But there is another sex scandal of a different sort that is already a big deal and which seems almost certain to become much bigger and take on many more dimensions. I’m speaking about the events at Michigan State University, involving former sports medicine Dr. Larry Nassar, who has been credibly accused of sexually abusing at least 125 women and girls.

I’m not running for Congress, even though my congressman and two nearby ones have announced they are going to retire. As I have said many times in many parts of this great state, I am not a candidate for anything; and never intend to be.

Editors' note: Rep. Conyers announced his resignation Tuesday morning, after this story was published. Read more here.

It seemed last week that the career of Congressman John Conyers was coming to an end. Many women had come forward to accuse him of sexual harassment.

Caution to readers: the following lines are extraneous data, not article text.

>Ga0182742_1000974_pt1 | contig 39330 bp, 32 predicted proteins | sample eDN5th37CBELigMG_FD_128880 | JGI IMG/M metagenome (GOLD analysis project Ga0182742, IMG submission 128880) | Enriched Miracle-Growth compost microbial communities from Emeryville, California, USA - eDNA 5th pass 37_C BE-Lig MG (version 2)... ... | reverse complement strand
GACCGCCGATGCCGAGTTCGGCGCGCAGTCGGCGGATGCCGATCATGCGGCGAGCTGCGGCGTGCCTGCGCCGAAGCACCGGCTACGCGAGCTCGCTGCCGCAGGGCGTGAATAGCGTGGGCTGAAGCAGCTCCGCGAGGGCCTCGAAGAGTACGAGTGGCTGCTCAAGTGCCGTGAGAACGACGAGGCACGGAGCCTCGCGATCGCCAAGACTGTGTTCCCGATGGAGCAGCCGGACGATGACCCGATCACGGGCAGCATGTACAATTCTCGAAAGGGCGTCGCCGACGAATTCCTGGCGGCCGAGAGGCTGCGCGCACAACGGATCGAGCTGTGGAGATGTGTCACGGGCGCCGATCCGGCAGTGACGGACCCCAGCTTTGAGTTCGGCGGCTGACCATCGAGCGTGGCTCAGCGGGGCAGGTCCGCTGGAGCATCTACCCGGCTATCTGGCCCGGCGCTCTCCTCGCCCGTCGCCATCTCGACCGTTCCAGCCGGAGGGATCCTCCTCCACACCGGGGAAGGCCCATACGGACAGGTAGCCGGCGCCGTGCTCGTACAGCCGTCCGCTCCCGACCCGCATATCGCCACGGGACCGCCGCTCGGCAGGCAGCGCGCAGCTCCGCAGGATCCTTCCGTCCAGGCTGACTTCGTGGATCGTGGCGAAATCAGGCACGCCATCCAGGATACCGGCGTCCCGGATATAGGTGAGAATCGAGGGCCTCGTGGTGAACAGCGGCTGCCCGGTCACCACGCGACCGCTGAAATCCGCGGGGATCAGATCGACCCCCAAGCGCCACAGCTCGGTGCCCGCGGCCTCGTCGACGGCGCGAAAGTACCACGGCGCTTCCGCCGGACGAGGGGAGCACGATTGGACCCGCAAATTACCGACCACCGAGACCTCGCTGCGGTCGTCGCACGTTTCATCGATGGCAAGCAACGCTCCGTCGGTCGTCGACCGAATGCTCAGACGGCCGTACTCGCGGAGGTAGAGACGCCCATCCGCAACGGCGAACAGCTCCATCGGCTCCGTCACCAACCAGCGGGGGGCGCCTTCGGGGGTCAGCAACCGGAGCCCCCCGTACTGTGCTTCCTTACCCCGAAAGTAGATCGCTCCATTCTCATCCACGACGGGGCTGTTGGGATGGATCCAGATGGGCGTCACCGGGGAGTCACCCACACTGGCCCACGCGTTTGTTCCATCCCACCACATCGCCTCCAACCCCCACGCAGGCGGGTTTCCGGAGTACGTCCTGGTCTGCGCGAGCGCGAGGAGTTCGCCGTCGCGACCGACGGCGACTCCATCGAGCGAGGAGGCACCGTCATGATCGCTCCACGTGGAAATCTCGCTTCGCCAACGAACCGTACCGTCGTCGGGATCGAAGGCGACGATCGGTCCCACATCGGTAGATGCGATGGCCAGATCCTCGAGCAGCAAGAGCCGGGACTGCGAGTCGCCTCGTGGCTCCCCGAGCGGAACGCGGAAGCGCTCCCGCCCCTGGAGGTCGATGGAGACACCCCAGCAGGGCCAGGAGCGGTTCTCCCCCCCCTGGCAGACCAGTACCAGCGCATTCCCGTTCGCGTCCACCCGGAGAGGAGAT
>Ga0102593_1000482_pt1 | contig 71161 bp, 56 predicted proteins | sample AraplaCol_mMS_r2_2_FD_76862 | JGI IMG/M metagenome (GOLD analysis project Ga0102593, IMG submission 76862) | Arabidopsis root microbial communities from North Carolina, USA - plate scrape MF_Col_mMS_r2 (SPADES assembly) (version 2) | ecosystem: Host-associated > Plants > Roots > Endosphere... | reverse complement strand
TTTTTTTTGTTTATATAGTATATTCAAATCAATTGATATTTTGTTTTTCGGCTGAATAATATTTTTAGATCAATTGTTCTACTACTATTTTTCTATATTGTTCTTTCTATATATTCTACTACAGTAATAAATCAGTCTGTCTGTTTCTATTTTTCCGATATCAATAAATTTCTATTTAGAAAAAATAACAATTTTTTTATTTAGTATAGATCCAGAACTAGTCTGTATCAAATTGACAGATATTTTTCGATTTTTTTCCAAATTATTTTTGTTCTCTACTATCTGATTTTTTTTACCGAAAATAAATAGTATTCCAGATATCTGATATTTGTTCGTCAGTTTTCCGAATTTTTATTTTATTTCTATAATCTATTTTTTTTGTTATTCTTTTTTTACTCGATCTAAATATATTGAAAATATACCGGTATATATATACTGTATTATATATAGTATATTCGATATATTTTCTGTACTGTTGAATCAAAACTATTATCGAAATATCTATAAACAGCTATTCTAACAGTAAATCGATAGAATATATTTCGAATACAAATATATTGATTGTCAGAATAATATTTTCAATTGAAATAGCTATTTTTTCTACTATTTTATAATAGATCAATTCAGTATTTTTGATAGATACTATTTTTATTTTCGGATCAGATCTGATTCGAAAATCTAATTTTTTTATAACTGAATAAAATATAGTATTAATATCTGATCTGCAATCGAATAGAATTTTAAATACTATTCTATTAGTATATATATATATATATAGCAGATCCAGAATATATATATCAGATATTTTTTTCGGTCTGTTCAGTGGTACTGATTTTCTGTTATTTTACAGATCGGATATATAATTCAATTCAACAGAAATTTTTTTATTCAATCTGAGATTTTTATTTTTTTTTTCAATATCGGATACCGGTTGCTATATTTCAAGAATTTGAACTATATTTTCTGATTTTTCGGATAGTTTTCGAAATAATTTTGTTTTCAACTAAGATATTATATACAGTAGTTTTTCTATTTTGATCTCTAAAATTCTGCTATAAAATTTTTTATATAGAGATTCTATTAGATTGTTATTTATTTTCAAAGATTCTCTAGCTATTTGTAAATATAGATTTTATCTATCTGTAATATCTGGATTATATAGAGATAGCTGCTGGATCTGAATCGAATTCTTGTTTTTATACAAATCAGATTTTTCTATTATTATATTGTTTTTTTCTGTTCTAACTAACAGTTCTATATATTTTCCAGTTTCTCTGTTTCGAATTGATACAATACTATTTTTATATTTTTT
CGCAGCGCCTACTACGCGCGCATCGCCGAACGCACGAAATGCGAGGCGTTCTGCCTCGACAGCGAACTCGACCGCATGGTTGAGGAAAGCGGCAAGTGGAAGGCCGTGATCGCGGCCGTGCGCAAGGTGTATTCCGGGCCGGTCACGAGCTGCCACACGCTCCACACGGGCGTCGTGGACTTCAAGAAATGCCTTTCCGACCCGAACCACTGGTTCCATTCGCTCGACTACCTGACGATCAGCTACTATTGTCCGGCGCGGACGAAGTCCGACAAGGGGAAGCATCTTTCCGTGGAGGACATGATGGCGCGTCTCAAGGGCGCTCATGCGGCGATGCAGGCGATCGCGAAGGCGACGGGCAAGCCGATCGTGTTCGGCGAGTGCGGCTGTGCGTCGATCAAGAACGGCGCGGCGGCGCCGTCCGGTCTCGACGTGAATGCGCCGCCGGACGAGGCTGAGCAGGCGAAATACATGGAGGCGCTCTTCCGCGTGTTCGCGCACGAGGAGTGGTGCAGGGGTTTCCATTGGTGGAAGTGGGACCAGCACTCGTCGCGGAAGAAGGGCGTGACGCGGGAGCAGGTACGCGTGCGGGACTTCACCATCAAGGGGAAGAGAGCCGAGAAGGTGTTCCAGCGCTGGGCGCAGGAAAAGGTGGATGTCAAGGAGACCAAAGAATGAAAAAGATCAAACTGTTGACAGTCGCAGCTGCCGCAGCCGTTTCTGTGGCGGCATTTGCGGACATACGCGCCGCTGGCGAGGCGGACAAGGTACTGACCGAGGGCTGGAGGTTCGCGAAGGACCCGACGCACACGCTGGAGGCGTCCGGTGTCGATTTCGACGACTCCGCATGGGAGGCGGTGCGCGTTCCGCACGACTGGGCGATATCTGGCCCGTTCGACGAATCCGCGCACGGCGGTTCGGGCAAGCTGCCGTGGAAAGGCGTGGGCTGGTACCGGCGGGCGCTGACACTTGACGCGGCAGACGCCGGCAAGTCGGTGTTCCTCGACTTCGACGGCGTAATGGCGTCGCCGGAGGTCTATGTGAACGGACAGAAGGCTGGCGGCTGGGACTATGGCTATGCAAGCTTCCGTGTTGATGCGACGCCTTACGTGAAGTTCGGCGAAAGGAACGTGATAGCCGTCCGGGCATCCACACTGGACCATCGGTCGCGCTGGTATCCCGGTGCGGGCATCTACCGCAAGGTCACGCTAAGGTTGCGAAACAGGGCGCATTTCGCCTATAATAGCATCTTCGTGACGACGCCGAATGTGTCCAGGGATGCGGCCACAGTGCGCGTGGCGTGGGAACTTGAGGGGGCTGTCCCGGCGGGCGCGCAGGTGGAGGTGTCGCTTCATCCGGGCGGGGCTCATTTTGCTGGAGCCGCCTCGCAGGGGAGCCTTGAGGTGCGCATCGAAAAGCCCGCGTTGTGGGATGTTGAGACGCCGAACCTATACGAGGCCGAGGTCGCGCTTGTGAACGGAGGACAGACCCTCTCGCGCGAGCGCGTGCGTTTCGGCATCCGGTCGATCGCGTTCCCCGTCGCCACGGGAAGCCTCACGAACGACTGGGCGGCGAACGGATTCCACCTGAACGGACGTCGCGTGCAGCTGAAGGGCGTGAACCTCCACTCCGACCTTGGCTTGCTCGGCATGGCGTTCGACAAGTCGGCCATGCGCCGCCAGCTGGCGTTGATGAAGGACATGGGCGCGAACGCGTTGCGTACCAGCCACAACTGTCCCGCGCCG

The 88-year-old congressman came back to Detroit from Washington and had to be hospitalized, evidently for stress. We had conflicting signals from his aides, but some of them at least hinted that he might soon resign from the office he’s held for more than half a century.

MSU President Lou Anna Simon
Bike Ann Arbor / Flickr - http://j.mp/1SPGCl0

It's time for Lou Anna Simon to go, says the Lansing State Journal.

A front-page editorial in Sunday's paper called on the Michigan State University president to resign over her handling of an array of sexual assault and harassment problems. The paper compares MSU's problems with Penn State's Jerry Sandusky scandal.

Congressman Sandy Levin announced his retirement over the weekend, ending a political career that lasted more than half a century and was utterly free of any taint of scandal.